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An Approach to Prior Authorization Insurance Denials

Debraj Mukherjee, MD, MPH (left)
Department of Neurosurgery, Johns Hopkins University School of Medicine
Baltimore, MD

Chaim B. Colen MD, PhD (right)
Pompano Beach, FL

Patient access to care is a high priority for all neurosurgeons. Unfortunately, many of our practices are thwarted in these efforts from unwarranted insurance denials. Know, you are not alone. Take this common scenario:

When Ms. Mary Smith (not the patient’s real name) started her new job several years ago, she purchased the premium insurance policy that her company provided. Recently, she developed severe neck and left arm pain. Imaging of her neck with a Cervical MRI demonstrated a large disc herniation at C5-C6 pressing on her left C6 nerve root. Despite attempted non-surgical management including steroids, pain medication and physical therapy, Mary continued to suffer severe intractable pain and weakness in her left arm. Nearly three months after onset of her symptoms, she presented to a neurosurgeon. Clinical evaluation and review of radiological imaging suggested intractable, severe radiculopathy caused by the C5-C6 disc herniation.

She was scheduled for surgery the following week. However, her “premium” insurance company denied her surgery, claiming that “a physician to physician (peer-to-peer) conference call” was needed. The denied claim cited “lack of sufficient non-surgical management and lack of documentation.” Looking back at the patent medical record all these items had been addressed. Still, the claim was denied and the surgery delayed-leaving the patient to suffer needlessly.

Starting in the 1980s and continuing today, all health care insurers, including Medicare, workers’ compensation programs and private health insurance carriers, have increasingly relied on utilization management (UM) strategies to contain costs. Such strategies have included physician gatekeeper programs, the necessity of second surgical opinions before operative intervention, and prior authorization (PA) for diagnostic tests as well as treatments. Physician practice time associated with UM is estimated at 14.6 hours of dedicated time per practice per week, totaling more than $68,000 per year per practice.1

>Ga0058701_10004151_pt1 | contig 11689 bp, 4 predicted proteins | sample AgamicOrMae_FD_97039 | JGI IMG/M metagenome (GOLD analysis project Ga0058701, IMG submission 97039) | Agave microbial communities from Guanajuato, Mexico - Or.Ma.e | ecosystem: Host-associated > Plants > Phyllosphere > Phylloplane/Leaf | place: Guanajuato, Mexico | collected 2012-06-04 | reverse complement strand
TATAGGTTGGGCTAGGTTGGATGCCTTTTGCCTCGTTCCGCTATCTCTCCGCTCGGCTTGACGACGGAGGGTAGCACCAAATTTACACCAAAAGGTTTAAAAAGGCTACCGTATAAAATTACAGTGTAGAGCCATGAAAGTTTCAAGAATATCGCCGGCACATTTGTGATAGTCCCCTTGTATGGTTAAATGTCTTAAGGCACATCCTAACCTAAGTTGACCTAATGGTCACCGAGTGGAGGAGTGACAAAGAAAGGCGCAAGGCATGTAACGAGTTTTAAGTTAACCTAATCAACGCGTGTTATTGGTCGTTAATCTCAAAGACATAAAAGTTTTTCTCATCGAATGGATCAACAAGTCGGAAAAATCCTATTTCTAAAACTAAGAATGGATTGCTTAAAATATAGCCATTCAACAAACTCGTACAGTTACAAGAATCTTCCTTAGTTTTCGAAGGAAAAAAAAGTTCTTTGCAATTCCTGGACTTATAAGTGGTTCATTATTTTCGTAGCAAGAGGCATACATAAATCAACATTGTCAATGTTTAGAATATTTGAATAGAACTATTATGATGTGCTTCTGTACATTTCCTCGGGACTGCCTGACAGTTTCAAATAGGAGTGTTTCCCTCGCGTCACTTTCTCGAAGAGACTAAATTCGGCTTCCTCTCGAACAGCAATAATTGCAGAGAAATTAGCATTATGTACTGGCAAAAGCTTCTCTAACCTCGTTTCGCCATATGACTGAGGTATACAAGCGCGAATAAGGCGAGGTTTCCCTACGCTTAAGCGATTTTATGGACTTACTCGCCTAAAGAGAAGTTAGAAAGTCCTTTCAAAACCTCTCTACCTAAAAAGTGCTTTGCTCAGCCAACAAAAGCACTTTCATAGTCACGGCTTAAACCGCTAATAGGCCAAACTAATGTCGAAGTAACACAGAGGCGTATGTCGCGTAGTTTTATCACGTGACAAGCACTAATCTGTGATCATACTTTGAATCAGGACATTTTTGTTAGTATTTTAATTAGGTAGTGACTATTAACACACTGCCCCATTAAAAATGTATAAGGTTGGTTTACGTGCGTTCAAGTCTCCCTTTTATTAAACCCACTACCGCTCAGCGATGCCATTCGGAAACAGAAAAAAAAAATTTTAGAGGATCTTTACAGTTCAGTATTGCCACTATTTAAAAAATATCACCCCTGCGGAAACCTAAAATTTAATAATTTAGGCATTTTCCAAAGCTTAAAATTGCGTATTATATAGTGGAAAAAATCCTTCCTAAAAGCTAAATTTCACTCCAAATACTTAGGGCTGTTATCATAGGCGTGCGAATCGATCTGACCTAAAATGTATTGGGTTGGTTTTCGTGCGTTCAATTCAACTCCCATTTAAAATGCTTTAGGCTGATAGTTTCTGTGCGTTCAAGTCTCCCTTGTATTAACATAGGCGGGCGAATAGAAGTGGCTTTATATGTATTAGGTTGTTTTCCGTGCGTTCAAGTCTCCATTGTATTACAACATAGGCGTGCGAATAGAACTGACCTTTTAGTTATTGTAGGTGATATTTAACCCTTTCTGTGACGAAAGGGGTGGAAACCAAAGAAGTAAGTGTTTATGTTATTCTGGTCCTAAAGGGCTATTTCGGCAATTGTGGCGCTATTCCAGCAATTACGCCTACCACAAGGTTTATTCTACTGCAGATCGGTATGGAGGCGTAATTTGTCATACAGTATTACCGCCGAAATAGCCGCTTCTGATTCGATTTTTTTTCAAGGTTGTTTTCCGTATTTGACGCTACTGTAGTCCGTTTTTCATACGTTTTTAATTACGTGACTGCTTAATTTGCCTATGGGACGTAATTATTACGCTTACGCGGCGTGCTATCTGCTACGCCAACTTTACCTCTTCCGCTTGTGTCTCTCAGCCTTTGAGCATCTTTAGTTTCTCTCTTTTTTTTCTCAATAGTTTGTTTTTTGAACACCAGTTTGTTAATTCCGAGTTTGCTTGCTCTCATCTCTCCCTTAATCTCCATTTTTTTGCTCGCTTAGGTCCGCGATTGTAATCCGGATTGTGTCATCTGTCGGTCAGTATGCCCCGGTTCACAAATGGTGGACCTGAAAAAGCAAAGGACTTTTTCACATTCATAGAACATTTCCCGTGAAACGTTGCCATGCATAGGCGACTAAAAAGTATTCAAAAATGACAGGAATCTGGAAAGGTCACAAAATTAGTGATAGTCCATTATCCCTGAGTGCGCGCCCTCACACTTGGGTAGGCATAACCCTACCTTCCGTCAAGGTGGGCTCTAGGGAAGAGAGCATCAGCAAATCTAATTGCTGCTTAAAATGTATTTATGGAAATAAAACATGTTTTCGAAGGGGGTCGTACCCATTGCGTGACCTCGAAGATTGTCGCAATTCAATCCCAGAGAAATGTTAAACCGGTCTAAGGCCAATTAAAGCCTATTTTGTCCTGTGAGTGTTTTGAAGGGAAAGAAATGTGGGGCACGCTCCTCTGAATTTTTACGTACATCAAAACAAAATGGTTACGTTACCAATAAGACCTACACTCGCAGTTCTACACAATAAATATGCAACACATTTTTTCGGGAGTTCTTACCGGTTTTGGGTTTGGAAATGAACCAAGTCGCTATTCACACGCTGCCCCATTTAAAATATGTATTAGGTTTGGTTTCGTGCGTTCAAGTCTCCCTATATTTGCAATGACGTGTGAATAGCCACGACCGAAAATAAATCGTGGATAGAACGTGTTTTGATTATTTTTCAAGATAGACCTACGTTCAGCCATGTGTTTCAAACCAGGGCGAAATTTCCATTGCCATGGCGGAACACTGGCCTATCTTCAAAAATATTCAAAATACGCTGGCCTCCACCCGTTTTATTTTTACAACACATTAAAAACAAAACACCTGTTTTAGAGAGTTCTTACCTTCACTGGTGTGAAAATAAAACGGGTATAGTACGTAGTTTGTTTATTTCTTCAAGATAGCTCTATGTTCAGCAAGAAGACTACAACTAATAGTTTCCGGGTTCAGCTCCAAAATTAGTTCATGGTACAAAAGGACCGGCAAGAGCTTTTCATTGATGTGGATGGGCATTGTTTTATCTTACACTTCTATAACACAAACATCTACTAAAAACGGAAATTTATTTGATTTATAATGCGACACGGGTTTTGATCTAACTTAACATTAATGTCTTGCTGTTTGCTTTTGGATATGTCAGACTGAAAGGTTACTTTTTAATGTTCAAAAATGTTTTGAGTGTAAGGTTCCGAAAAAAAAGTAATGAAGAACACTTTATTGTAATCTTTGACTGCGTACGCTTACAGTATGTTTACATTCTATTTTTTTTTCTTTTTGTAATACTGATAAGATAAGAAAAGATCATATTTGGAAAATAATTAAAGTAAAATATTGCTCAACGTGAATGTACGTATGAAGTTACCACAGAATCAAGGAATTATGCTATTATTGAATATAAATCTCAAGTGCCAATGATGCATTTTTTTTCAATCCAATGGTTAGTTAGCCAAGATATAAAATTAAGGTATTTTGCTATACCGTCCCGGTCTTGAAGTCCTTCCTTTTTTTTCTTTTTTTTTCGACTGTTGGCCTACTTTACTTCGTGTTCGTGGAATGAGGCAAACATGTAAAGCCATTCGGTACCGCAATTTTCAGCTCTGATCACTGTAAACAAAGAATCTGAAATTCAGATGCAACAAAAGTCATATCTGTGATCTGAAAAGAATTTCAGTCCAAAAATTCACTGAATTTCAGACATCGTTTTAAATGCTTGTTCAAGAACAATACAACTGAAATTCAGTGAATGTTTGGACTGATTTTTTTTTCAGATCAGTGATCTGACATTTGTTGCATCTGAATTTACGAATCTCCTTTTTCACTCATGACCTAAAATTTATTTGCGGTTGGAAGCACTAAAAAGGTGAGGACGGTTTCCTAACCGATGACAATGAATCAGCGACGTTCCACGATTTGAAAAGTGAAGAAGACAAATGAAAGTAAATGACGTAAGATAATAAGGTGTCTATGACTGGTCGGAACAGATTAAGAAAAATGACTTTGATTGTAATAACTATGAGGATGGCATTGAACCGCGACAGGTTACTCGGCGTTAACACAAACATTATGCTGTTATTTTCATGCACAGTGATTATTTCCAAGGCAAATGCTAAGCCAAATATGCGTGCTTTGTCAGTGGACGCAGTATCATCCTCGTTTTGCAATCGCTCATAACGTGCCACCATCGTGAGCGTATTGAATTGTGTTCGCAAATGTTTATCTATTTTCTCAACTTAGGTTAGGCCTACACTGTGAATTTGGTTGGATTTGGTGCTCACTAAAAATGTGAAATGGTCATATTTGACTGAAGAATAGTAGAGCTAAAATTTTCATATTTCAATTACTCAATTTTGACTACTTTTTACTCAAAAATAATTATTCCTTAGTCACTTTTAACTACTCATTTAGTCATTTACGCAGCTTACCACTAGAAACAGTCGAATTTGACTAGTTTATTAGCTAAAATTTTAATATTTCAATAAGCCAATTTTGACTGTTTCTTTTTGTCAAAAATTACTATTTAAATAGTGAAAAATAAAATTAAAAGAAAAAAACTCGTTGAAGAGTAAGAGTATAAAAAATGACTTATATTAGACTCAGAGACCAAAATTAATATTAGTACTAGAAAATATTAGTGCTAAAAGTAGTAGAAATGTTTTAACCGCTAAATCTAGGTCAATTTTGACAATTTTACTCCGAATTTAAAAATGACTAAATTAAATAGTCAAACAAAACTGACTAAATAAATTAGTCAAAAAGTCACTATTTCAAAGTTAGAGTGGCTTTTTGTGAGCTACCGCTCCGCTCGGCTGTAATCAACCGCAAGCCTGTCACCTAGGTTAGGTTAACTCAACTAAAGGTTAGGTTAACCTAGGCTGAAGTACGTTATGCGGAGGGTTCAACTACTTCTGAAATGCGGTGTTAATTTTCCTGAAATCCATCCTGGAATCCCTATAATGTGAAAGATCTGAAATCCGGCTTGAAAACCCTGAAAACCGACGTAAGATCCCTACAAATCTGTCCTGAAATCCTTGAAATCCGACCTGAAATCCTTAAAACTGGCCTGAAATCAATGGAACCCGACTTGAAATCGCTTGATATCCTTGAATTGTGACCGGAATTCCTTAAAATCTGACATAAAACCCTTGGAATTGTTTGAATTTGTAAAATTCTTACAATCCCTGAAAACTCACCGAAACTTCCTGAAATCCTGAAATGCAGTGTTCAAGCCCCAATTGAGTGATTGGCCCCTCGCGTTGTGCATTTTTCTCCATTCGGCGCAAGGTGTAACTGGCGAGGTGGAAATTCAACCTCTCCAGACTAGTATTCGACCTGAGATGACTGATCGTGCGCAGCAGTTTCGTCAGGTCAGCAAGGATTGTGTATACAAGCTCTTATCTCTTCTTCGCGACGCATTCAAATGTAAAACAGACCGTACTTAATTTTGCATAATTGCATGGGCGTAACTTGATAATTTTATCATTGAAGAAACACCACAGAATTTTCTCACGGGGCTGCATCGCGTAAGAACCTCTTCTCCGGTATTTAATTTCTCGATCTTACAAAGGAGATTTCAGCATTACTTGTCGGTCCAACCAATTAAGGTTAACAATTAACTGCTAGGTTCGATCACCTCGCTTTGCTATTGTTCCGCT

Although dependent upon the particular test or intervention, there is evidence that the rate of first-time insurance denials is increasing over time. A recent retrospective review of 1,054 patients evaluated at a single institution for laparoscopic gastric bypass surgery demonstrated the rate of first-time insurance denial for surgery nearly doubled between 2001 (9.9%) and 2005 (19.9%).2 Another recent report demonstrates a wide range of denial rates, from very low for patients with cauda equina syndrome (multiple nerve root compression) to nearly 17% for lumbar fusions, highlighting the variable nature of such denials even within the relatively narrow field of lumbar spine surgery.3 Six-fold variation in denial rates, related to geographic region and payer, have also been documented in the literature.4-5 As a result of their often unpredictable nature, physicians are increasingly investing more time and resources toward strategies to combat UM and PA denials.

This UM/PA process is extremely frustrating for patients waiting for care and physicians. A December 2017 survey of 1,000 physicians conducted by the American Medical Association found:

  • 92 percent of the patients requiring pre-approval experience a delay in treatment;
  • 84 percent of physicians reported high or extremely high UM/PA burden, with 86 percent of physicians reporting this burden has increased over the past five years; and
  • 30 percent of physicians reported waiting at least three business days to receive a UM/PA decision from health plans.1

Given the above findings, it appears the time may be ripe for physicians to approach the PA process with a more standardized and nuanced approach to obtain more seamless pre-authorization and subsequent patient care.